“There should be a regular column on climate change, like there is a sports section,” my friend commented on one of my recent social media posts.
The post generated a lot of debate among my friends. I compared people’s resistance to criticism of their personal acts of environmental degradation to men’s resistance to being called out on sexual assault. It was characteristic of my sometimes abrasive reactions to the desperation and helplessness I feel in the face of climate change.
A couple of weeks before, I read this headline in the Guardian: “We have 12 years to limit climate change catastrophe, warns UN.” I had no time to read the article, as I was hustling to economics class, where I’m busy memorizing profit maximization formulas — arguably the opposite of fighting climate change.
From a selfish perspective, maybe I should be one of the last people concerned about climate change. I’m already halfway through life, so the real devastation won’t occur until I’m already in the ground (this is the attitude afflicting the Boomers). I don’t plan on having kids. I live in the richest country on Earth. I don’t live in a coastal floodplain. And I’m a middle-class white male urban dweller, so I will likely be in a privileged position when crisis occurs.
But this is the kind of irrational fiction that pervades our thinking about climate change. We have failed to personalize it, to make it real for ourselves. It exists in the world of scientific papers, apocalyptic future warnings and political battles, away from our daily lived experience. Those who have already felt its impacts most severely — farmers, coastal residents and low-income rural dwellers in the global South — are generally not the ones with access to the industrial and political power needed to turn the colossal ship of the fossil-fueled economy.
Among the rest of us there is an awkward schism, whereby a few activists called “environmentalists” are left to push the agenda of, well, saving civilization from itself. To be an “environmentalist” is to admit that we live in a biological environment. In that sense, we environmentalists are truth-bearers, because the Western orientation toward money and material advancement erases the biological foundation that, in the end, truly governs our world. Without the gift of living land, we are nothing. You can’t eat money, goes the Native American proverb.
Now, with climate change, we have no choice — environmentalism has chosen every one of us. But what is our specific individual and cultural responsibility in making the radical transformations that are required of us collectively?
My social media post got pushback. Some argued that individual acts will not solve the climate crisis, that only systemic change will. But are the two mutually exclusive?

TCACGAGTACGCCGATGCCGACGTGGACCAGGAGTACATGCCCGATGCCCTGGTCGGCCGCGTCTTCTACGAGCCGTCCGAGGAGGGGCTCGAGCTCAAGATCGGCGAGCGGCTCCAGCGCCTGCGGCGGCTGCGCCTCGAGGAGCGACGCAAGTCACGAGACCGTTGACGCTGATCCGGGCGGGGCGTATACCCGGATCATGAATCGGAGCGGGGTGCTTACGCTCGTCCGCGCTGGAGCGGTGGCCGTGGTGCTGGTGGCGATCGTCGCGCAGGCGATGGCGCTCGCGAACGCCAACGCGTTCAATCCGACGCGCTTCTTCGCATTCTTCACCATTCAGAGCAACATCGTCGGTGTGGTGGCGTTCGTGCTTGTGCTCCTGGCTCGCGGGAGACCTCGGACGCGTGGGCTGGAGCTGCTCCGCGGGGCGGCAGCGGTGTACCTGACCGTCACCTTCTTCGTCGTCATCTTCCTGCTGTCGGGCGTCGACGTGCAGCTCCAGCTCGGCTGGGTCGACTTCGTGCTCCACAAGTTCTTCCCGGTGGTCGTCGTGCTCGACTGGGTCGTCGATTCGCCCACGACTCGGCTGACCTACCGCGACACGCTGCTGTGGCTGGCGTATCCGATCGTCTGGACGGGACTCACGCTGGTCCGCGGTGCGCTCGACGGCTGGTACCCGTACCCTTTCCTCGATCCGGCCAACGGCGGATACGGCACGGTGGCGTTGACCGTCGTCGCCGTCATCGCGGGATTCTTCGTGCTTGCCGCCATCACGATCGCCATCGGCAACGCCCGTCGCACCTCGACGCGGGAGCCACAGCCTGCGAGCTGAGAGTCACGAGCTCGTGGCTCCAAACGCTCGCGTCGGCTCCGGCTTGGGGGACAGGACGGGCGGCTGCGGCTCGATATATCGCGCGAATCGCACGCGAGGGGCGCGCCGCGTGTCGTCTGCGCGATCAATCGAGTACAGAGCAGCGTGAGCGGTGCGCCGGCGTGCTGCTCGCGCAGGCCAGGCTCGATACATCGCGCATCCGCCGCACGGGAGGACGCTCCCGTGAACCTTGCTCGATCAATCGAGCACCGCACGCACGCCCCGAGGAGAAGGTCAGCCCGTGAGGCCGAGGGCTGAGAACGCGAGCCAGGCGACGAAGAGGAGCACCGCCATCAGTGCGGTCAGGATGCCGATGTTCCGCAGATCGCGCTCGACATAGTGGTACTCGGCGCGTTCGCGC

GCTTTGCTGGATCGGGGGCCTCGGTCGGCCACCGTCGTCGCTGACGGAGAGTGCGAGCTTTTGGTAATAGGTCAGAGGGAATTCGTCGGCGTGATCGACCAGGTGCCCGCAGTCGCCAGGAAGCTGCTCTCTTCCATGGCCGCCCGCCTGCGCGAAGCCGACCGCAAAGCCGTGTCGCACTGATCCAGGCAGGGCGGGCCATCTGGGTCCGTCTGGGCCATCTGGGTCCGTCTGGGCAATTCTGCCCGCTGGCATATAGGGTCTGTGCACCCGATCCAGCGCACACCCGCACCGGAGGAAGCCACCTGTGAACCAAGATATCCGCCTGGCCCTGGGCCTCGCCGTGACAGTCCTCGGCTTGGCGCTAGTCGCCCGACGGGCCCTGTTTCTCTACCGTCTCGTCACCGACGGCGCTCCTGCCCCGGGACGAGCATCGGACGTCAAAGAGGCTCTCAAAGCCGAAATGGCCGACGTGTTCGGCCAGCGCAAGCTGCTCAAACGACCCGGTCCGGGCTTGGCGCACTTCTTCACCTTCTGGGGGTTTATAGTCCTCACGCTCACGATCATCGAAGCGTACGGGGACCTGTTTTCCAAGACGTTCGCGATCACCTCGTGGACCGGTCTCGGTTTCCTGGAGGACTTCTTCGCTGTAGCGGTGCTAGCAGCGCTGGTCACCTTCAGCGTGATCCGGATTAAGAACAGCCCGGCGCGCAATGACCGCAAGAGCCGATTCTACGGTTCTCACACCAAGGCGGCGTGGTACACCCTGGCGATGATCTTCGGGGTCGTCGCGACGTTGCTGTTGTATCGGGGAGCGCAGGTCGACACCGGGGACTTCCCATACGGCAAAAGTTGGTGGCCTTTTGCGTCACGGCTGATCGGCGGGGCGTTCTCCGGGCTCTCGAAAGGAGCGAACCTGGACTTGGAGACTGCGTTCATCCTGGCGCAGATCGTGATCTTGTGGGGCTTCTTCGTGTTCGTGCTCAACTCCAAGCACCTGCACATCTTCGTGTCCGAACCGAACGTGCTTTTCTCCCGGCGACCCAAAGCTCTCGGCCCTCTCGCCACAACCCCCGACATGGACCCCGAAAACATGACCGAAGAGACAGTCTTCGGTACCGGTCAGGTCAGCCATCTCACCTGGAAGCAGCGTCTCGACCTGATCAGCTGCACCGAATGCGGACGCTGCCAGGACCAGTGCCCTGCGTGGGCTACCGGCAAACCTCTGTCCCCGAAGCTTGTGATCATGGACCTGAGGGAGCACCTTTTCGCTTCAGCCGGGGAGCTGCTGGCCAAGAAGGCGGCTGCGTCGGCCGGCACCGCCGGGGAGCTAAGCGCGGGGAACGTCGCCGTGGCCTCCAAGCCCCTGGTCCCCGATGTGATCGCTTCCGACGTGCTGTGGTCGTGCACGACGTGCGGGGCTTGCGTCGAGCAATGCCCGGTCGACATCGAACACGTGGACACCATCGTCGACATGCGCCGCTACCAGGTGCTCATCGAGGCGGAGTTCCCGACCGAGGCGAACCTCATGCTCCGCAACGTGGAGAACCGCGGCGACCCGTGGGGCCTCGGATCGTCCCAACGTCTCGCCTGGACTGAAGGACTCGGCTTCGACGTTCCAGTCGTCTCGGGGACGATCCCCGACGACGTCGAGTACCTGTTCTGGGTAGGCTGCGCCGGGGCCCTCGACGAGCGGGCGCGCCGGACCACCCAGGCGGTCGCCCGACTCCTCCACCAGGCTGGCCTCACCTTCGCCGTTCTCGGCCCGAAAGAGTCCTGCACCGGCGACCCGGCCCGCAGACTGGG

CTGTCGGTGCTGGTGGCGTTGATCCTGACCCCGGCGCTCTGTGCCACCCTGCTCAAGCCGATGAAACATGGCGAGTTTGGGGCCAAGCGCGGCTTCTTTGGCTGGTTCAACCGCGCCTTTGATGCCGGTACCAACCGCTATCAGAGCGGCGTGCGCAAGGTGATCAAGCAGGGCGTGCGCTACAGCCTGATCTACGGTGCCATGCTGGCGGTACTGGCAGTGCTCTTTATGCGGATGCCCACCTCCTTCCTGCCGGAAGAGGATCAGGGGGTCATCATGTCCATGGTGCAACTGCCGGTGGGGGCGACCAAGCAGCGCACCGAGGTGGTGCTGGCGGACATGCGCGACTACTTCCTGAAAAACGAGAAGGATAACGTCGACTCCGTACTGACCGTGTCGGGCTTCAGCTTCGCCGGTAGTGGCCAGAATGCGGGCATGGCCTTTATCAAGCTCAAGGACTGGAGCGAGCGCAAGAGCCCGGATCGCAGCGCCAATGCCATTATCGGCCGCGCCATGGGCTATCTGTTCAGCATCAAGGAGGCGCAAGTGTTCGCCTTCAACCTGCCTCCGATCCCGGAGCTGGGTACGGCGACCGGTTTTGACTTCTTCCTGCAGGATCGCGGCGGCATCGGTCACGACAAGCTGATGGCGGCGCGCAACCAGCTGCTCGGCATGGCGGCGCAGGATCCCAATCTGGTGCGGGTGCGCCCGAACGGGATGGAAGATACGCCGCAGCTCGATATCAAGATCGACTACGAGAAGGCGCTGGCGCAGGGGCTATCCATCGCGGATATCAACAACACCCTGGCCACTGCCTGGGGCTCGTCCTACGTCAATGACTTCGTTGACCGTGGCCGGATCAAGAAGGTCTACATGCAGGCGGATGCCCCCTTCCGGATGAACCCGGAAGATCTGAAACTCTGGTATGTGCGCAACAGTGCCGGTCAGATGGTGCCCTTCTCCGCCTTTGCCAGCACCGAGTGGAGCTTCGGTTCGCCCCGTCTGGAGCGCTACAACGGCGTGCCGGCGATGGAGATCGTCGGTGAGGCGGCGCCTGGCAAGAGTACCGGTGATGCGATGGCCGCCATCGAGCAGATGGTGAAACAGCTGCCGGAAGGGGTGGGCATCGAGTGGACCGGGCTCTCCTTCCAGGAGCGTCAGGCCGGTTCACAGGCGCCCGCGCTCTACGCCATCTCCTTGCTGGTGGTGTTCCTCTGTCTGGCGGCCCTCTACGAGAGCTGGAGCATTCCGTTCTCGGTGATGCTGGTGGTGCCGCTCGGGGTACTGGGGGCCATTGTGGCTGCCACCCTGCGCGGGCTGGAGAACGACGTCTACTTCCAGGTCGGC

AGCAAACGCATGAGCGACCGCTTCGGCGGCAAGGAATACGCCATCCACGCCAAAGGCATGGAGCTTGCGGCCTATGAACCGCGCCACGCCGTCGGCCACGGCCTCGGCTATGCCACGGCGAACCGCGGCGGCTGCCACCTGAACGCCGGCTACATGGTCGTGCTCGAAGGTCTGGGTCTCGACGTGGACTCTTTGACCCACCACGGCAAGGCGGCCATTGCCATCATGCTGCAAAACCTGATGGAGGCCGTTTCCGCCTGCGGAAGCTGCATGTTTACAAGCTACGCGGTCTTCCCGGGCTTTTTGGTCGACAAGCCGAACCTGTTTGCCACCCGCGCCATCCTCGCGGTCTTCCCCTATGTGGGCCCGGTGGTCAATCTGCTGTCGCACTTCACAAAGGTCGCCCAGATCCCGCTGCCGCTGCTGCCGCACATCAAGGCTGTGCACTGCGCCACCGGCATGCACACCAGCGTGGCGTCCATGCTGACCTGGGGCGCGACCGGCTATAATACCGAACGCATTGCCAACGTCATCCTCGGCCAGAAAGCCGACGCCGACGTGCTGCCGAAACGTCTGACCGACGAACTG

I used to fetishize “sustainable living.” For 15 years I strictly avoided flying and took trains and buses for long-distance travel. I was vegan for years, and when I started eating animal products again, I always knew my farmer. I bicycled everywhere and did not learn to drive until I was 23. When I lived in a half-vacant apartment building that my brother owned, I turned the heat down to 40 and heated the back half with the kitchen stove. I even walked from Illinois to Arizona. At the peak of my “lifestylism,” I lived in the boreal forest in northern Minnesota in a land-based collective without electricity. We subsisted on wild rice, wild game, maple sugar, foraged berries and bear fat.
At the time, my friend, a fiber artist in Chicago, was filming a documentary on the effects of agribusiness firms on cotton farmers in Punjab. Many families were losing their land after the promises of higher yields from patented seeds rang hollow. Here I was, a city slicker trying to learn a gamut of rural skills in my late 20s, while communities of rural folk around the world were being dispossessed of their own livelihoods. I decided that I could do more good in the world trying to organize and educate in defense of existing rural communities rather than trying to artificially create one myself.
But was this necessarily the right choice? Is there a right choice? As I attempt to gain institutional credentials, education and work experience, I find myself increasingly sacrificing the sustainable lifestyle choices of my past in favor of the time-saving conveniences of the urban professional. But I am also more engaged with institutions that will, in the end, have a much larger impact than I would hunting grouse in the woods.
Few of us are considering moving to the bush. But just as the challenges of our time force us to grapple with our positions of privilege and oppression with respect to class, race and gender, they also force us to struggle with our place as humans on a threatened Earth. And that includes our institutional and collective behavior as well as our individual behavior.
So where will you find me after that lecture on profit maximization? In my solar-heated home, cooking the local harvest and hanging my clothes on the line.
Mark Shipley writes the Thursday column on his experience as a Gen X transfer student. Contact him at [email protected] .